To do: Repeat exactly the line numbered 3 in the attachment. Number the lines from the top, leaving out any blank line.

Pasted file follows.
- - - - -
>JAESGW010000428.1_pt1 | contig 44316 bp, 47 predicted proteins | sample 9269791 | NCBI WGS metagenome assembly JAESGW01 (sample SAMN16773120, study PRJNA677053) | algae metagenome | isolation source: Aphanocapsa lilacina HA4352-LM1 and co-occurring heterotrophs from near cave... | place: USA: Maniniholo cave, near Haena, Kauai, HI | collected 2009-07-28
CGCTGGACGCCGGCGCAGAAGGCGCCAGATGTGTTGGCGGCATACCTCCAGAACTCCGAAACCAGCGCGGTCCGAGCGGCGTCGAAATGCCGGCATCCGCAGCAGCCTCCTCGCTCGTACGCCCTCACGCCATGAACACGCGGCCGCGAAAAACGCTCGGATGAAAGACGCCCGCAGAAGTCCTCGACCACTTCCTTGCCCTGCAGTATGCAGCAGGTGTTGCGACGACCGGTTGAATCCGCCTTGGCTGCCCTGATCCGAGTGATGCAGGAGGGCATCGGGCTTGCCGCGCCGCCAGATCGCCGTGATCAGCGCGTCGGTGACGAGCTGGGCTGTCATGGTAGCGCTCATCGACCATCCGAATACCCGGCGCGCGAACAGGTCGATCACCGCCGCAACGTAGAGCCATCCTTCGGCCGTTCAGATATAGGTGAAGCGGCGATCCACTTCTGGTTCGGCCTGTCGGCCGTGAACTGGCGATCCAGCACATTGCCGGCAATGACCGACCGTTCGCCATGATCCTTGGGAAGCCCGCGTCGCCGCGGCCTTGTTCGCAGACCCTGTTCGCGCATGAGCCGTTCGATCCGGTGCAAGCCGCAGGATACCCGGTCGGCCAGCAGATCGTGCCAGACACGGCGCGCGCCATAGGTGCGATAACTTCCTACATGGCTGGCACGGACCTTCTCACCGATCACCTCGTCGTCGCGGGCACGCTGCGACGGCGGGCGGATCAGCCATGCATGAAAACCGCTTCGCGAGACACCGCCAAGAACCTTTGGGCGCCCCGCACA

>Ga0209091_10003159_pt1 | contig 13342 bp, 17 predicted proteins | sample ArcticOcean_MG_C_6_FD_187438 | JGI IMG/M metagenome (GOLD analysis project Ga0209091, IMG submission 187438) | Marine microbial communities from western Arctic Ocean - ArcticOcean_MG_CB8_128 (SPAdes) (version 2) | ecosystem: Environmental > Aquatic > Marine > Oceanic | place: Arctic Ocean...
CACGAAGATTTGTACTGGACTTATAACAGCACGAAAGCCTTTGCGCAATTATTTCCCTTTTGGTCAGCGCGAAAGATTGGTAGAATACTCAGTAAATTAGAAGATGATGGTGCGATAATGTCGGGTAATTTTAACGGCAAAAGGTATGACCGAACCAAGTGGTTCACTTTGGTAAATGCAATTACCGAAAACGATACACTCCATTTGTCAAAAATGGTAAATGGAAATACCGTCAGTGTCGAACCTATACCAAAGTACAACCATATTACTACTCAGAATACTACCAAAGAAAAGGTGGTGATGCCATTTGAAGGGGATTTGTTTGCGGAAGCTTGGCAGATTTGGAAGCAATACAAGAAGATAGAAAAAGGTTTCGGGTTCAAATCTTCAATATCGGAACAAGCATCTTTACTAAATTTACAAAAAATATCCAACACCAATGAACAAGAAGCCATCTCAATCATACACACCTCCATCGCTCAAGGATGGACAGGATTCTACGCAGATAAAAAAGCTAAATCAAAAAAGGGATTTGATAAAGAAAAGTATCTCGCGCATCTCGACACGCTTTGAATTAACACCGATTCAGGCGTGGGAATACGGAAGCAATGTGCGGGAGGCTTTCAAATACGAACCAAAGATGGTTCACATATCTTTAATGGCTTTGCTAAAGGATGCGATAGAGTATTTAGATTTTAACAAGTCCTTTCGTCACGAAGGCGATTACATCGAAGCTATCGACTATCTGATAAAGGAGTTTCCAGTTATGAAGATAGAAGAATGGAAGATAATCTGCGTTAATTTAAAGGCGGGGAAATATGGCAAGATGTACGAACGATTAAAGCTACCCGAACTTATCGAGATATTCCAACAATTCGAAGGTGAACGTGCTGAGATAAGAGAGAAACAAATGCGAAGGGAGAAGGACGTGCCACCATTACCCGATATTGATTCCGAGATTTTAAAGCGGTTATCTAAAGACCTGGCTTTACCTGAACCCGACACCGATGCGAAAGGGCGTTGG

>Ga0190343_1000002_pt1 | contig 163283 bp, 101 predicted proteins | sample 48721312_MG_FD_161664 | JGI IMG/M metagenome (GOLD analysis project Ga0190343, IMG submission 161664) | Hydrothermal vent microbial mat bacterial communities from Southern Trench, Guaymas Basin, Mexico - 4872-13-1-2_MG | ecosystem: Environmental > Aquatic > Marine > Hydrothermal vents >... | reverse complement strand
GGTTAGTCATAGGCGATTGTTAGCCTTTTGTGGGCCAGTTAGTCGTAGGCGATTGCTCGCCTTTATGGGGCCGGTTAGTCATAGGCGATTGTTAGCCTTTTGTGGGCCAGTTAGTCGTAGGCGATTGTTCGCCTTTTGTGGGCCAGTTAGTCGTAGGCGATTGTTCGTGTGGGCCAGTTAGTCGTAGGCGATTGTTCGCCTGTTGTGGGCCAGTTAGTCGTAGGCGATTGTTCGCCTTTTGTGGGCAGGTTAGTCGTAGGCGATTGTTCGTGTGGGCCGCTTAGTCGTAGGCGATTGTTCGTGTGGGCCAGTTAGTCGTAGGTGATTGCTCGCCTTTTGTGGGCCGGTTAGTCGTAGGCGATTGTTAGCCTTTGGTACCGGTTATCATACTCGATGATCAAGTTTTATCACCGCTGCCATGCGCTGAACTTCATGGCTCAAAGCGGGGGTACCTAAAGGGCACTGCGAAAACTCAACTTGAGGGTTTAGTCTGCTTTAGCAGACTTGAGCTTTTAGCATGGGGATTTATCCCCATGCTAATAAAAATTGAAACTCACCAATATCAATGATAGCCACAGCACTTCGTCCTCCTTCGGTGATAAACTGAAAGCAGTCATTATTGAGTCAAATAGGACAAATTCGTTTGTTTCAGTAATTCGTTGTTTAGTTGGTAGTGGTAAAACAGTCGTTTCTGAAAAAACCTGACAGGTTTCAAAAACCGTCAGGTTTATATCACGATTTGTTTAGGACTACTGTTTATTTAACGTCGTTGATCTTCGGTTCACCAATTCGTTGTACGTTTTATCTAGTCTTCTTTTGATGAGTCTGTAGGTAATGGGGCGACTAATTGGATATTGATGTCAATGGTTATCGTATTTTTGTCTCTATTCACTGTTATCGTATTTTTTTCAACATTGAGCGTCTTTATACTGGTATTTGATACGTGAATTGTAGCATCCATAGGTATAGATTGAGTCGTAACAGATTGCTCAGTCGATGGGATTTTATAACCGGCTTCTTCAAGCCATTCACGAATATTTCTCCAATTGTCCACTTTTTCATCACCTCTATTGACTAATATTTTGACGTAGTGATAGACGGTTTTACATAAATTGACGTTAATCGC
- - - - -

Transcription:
>Ga0209091_10003159_pt1 | contig 13342 bp, 17 predicted proteins | sample ArcticOcean_MG_C_6_FD_187438 | JGI IMG/M metagenome (GOLD analysis project Ga0209091, IMG submission 187438) | Marine microbial communities from western Arctic Ocean - ArcticOcean_MG_CB8_128 (SPAdes) (version 2) | ecosystem: Environmental > Aquatic > Marine > Oceanic | place: Arctic Ocean...